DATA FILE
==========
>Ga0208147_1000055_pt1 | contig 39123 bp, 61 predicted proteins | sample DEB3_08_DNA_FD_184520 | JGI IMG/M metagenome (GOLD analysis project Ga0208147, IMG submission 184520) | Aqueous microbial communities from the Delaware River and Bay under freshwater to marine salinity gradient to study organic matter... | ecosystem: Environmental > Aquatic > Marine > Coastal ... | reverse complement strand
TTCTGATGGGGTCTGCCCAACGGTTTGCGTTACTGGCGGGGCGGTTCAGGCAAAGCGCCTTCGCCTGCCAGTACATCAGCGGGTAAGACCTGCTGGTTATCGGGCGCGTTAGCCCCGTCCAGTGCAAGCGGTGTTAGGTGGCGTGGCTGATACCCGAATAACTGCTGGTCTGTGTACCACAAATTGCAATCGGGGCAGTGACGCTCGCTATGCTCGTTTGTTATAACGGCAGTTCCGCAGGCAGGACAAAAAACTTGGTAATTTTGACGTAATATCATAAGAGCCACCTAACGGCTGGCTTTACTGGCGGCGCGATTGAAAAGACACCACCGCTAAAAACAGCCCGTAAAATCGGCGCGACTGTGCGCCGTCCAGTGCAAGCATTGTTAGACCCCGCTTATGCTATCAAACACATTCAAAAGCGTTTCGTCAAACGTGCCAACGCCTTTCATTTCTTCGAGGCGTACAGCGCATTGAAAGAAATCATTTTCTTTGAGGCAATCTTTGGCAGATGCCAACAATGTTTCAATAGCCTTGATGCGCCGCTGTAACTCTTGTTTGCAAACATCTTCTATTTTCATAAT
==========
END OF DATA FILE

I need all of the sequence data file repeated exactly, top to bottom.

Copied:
>Ga0208147_1000055_pt1 | contig 39123 bp, 61 predicted proteins | sample DEB3_08_DNA_FD_184520 | JGI IMG/M metagenome (GOLD analysis project Ga0208147, IMG submission 184520) | Aqueous microbial communities from the Delaware River and Bay under freshwater to marine salinity gradient to study organic matter... | ecosystem: Environmental > Aquatic > Marine > Coastal ... | reverse complement strand
TTCTGATGGGGTCTGCCCAACGGTTTGCGTTACTGGCGGGGCGGTTCAGGCAAAGCGCCTTCGCCTGCCAGTACATCAGCGGGTAAGACCTGCTGGTTATCGGGCGCGTTAGCCCCGTCCAGTGCAAGCGGTGTTAGGTGGCGTGGCTGATACCCGAATAACTGCTGGTCTGTGTACCACAAATTGCAATCGGGGCAGTGACGCTCGCTATGCTCGTTTGTTATAACGGCAGTTCCGCAGGCAGGACAAAAAACTTGGTAATTTTGACGTAATATCATAAGAGCCACCTAACGGCTGGCTTTACTGGCGGCGCGATTGAAAAGACACCACCGCTAAAAACAGCCCGTAAAATCGGCGCGACTGTGCGCCGTCCAGTGCAAGCATTGTTAGACCCCGCTTATGCTATCAAACACATTCAAAAGCGTTTCGTCAAACGTGCCAACGCCTTTCATTTCTTCGAGGCGTACAGCGCATTGAAAGAAATCATTTTCTTTGAGGCAATCTTTGGCAGATGCCAACAATGTTTCAATAGCCTTGATGCGCCGCTGTAACTCTTGTTTGCAAACATCTTCTATTTTCATAAT